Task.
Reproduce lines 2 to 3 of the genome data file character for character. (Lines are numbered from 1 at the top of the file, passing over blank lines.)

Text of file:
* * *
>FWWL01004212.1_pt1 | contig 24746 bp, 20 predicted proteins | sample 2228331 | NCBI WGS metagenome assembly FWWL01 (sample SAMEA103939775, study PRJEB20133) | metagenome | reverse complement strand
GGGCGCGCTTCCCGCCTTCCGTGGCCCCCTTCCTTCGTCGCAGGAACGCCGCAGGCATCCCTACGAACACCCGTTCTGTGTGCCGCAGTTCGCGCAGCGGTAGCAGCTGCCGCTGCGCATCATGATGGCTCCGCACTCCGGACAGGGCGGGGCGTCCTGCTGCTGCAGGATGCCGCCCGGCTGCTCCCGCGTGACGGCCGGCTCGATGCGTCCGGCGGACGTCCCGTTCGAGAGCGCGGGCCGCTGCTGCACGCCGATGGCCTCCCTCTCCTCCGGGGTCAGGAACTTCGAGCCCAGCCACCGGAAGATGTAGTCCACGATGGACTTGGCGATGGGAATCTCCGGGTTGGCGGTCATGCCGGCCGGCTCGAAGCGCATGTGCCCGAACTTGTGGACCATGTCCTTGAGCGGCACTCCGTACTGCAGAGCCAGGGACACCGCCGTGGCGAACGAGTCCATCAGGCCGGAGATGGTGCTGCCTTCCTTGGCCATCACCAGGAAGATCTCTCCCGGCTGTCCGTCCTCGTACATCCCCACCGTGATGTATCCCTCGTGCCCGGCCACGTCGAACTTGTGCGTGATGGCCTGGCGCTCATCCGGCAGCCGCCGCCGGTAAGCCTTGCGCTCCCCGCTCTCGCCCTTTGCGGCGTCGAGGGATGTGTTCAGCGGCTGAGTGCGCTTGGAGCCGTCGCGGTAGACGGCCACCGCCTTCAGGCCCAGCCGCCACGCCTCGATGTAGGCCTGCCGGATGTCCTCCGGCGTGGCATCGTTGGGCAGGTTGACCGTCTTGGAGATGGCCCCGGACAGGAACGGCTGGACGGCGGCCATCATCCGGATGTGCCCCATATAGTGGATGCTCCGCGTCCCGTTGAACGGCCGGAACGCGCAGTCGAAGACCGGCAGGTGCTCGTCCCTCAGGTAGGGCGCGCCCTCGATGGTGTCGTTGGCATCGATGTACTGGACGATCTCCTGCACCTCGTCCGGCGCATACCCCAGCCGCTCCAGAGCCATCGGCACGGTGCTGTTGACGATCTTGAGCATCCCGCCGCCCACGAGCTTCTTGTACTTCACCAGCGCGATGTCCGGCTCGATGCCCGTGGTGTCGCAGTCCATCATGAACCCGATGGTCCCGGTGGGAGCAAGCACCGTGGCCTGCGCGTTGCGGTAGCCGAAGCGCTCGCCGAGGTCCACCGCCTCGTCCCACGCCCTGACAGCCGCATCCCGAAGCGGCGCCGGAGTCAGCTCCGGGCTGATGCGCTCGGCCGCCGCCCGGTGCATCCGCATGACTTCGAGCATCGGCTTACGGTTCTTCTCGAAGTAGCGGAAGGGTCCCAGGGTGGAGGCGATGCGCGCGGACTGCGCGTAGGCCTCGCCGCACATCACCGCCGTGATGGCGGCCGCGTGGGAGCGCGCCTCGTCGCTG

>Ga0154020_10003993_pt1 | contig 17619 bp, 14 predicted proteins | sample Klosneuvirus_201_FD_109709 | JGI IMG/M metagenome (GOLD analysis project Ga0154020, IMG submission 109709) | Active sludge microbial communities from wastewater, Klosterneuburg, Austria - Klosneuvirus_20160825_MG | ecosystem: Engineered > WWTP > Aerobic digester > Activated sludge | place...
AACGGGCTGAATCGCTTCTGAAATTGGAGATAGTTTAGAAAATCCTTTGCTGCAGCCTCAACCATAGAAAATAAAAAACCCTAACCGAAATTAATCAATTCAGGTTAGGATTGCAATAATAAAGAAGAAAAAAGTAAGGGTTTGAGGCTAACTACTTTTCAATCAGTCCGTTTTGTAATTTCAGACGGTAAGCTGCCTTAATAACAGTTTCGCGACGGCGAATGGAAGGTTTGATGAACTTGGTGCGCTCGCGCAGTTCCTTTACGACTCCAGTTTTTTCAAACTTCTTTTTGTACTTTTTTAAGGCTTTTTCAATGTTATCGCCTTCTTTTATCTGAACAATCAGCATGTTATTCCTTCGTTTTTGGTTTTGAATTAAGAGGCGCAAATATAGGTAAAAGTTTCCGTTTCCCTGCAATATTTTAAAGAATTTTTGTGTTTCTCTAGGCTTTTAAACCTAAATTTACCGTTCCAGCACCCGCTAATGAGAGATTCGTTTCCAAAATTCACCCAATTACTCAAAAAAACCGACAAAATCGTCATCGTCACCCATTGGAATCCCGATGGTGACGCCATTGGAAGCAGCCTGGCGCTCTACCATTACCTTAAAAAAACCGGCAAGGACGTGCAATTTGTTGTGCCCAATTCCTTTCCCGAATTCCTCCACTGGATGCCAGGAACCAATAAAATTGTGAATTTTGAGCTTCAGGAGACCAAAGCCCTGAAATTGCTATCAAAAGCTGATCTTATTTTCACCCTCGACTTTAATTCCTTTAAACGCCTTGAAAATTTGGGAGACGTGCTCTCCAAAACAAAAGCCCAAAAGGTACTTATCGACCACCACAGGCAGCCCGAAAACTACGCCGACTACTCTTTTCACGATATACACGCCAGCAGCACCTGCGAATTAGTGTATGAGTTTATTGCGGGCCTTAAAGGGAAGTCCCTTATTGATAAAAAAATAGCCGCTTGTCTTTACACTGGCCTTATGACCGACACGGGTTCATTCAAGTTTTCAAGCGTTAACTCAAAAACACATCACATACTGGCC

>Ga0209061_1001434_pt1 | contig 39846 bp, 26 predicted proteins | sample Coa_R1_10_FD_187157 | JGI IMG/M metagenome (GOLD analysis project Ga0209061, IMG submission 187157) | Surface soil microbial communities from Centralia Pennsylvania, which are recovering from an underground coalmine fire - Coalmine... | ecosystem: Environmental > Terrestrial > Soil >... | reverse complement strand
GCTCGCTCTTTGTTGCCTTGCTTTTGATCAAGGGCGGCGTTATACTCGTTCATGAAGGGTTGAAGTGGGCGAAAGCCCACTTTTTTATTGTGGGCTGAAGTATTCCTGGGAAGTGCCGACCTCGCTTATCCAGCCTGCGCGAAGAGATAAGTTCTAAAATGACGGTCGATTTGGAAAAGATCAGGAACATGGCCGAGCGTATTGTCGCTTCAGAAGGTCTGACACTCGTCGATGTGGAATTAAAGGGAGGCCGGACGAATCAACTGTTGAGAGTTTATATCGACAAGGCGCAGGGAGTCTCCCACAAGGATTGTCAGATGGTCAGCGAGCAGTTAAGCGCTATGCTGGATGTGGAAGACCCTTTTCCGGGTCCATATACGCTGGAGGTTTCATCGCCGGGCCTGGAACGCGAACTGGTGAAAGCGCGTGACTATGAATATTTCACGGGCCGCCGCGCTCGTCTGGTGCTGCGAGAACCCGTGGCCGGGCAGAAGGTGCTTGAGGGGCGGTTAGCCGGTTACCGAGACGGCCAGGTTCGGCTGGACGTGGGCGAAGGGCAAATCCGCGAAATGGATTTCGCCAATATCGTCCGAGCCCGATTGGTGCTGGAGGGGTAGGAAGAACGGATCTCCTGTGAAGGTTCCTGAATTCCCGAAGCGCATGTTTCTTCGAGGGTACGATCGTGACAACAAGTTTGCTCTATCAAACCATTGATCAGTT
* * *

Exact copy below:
GGGCGCGCTTCCCGCCTTCCGTGGCCCCCTTCCTTCGTCGCAGGAACGCCGCAGGCATCCCTACGAACACCCGTTCTGTGTGCCGCAGTTCGCGCAGCGGTAGCAGCTGCCGCTGCGCATCATGATGGCTCCGCACTCCGGACAGGGCGGGGCGTCCTGCTGCTGCAGGATGCCGCCCGGCTGCTCCCGCGTGACGGCCGGCTCGATGCGTCCGGCGGACGTCCCGTTCGAGAGCGCGGGCCGCTGCTGCACGCCGATGGCCTCCCTCTCCTCCGGGGTCAGGAACTTCGAGCCCAGCCACCGGAAGATGTAGTCCACGATGGACTTGGCGATGGGAATCTCCGGGTTGGCGGTCATGCCGGCCGGCTCGAAGCGCATGTGCCCGAACTTGTGGACCATGTCCTTGAGCGGCACTCCGTACTGCAGAGCCAGGGACACCGCCGTGGCGAACGAGTCCATCAGGCCGGAGATGGTGCTGCCTTCCTTGGCCATCACCAGGAAGATCTCTCCCGGCTGTCCGTCCTCGTACATCCCCACCGTGATGTATCCCTCGTGCCCGGCCACGTCGAACTTGTGCGTGATGGCCTGGCGCTCATCCGGCAGCCGCCGCCGGTAAGCCTTGCGCTCCCCGCTCTCGCCCTTTGCGGCGTCGAGGGATGTGTTCAGCGGCTGAGTGCGCTTGGAGCCGTCGCGGTAGACGGCCACCGCCTTCAGGCCCAGCCGCCACGCCTCGATGTAGGCCTGCCGGATGTCCTCCGGCGTGGCATCGTTGGGCAGGTTGACCGTCTTGGAGATGGCCCCGGACAGGAACGGCTGGACGGCGGCCATCATCCGGATGTGCCCCATATAGTGGATGCTCCGCGTCCCGTTGAACGGCCGGAACGCGCAGTCGAAGACCGGCAGGTGCTCGTCCCTCAGGTAGGGCGCGCCCTCGATGGTGTCGTTGGCATCGATGTACTGGACGATCTCCTGCACCTCGTCCGGCGCATACCCCAGCCGCTCCAGAGCCATCGGCACGGTGCTGTTGACGATCTTGAGCATCCCGCCGCCCACGAGCTTCTTGTACTTCACCAGCGCGATGTCCGGCTCGATGCCCGTGGTGTCGCAGTCCATCATGAACCCGATGGTCCCGGTGGGAGCAAGCACCGTGGCCTGCGCGTTGCGGTAGCCGAAGCGCTCGCCGAGGTCCACCGCCTCGTCCCACGCCCTGACAGCCGCATCCCGAAGCGGCGCCGGAGTCAGCTCCGGGCTGATGCGCTCGGCCGCCGCCCGGTGCATCCGCATGACTTCGAGCATCGGCTTACGGTTCTTCTCGAAGTAGCGGAAGGGTCCCAGGGTGGAGGCGATGCGCGCGGACTGCGCGTAGGCCTCGCCGCACATCACCGCCGTGATGGCGGCCGCGTGGGAGCGCGCCTCGTCGCTG

>Ga0154020_10003993_pt1 | contig 17619 bp, 14 predicted proteins | sample Klosneuvirus_201_FD_109709 | JGI IMG/M metagenome (GOLD analysis project Ga0154020, IMG submission 109709) | Active sludge microbial communities from wastewater, Klosterneuburg, Austria - Klosneuvirus_20160825_MG | ecosystem: Engineered > WWTP > Aerobic digester > Activated sludge | place...